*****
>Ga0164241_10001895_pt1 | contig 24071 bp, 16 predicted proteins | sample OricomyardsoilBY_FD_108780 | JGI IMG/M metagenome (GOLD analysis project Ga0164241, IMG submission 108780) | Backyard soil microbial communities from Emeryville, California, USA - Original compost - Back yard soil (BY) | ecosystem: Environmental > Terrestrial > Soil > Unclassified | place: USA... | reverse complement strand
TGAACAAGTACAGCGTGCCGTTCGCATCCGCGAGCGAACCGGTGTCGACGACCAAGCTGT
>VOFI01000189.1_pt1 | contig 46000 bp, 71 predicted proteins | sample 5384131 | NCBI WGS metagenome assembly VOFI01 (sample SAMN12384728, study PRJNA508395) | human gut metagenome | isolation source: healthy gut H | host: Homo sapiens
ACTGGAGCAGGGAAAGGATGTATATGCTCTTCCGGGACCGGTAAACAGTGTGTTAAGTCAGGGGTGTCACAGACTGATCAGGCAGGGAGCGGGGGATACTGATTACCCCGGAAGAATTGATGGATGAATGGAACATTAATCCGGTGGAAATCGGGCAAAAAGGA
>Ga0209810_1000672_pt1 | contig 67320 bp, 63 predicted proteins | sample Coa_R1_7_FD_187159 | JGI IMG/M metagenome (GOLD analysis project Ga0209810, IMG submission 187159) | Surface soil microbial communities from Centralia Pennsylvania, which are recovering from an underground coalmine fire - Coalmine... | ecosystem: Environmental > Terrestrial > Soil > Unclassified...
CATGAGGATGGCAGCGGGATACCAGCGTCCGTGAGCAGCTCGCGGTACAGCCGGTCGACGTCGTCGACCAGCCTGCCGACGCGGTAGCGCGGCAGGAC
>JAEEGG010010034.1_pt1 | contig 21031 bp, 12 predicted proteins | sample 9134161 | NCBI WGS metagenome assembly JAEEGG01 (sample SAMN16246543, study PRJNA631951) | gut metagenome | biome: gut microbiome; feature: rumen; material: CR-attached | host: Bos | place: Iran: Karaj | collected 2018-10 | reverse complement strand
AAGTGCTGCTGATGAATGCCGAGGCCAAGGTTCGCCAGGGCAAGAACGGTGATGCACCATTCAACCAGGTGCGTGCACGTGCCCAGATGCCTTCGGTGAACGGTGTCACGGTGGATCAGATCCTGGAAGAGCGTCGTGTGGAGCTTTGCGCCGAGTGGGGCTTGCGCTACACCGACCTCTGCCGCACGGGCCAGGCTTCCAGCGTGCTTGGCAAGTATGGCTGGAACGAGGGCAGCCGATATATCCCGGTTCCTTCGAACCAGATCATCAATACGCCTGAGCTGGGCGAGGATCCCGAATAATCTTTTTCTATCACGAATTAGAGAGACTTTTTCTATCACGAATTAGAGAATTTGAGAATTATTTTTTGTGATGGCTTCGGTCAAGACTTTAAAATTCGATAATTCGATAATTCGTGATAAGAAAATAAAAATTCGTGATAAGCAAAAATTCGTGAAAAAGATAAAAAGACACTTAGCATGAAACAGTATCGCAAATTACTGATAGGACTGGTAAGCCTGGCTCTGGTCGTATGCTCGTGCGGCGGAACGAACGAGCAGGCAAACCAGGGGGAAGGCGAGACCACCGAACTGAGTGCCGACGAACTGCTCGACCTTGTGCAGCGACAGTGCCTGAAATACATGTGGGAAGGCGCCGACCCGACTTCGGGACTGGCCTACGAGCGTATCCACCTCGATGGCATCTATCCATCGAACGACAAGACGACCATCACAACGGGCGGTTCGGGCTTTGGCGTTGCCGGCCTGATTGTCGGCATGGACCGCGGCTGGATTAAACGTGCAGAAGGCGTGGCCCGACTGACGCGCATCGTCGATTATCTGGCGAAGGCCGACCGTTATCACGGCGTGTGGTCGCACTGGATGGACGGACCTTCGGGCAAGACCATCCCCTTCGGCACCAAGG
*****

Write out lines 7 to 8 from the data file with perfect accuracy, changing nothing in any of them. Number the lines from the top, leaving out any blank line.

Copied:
>JAEEGG010010034.1_pt1 | contig 21031 bp, 12 predicted proteins | sample 9134161 | NCBI WGS metagenome assembly JAEEGG01 (sample SAMN16246543, study PRJNA631951) | gut metagenome | biome: gut microbiome; feature: rumen; material: CR-attached | host: Bos | place: Iran: Karaj | collected 2018-10 | reverse complement strand
AAGTGCTGCTGATGAATGCCGAGGCCAAGGTTCGCCAGGGCAAGAACGGTGATGCACCATTCAACCAGGTGCGTGCACGTGCCCAGATGCCTTCGGTGAACGGTGTCACGGTGGATCAGATCCTGGAAGAGCGTCGTGTGGAGCTTTGCGCCGAGTGGGGCTTGCGCTACACCGACCTCTGCCGCACGGGCCAGGCTTCCAGCGTGCTTGGCAAGTATGGCTGGAACGAGGGCAGCCGATATATCCCGGTTCCTTCGAACCAGATCATCAATACGCCTGAGCTGGGCGAGGATCCCGAATAATCTTTTTCTATCACGAATTAGAGAGACTTTTTCTATCACGAATTAGAGAATTTGAGAATTATTTTTTGTGATGGCTTCGGTCAAGACTTTAAAATTCGATAATTCGATAATTCGTGATAAGAAAATAAAAATTCGTGATAAGCAAAAATTCGTGAAAAAGATAAAAAGACACTTAGCATGAAACAGTATCGCAAATTACTGATAGGACTGGTAAGCCTGGCTCTGGTCGTATGCTCGTGCGGCGGAACGAACGAGCAGGCAAACCAGGGGGAAGGCGAGACCACCGAACTGAGTGCCGACGAACTGCTCGACCTTGTGCAGCGACAGTGCCTGAAATACATGTGGGAAGGCGCCGACCCGACTTCGGGACTGGCCTACGAGCGTATCCACCTCGATGGCATCTATCCATCGAACGACAAGACGACCATCACAACGGGCGGTTCGGGCTTTGGCGTTGCCGGCCTGATTGTCGGCATGGACCGCGGCTGGATTAAACGTGCAGAAGGCGTGGCCCGACTGACGCGCATCGTCGATTATCTGGCGAAGGCCGACCGTTATCACGGCGTGTGGTCGCACTGGATGGACGGACCTTCGGGCAAGACCATCCCCTTCGGCACCAAGG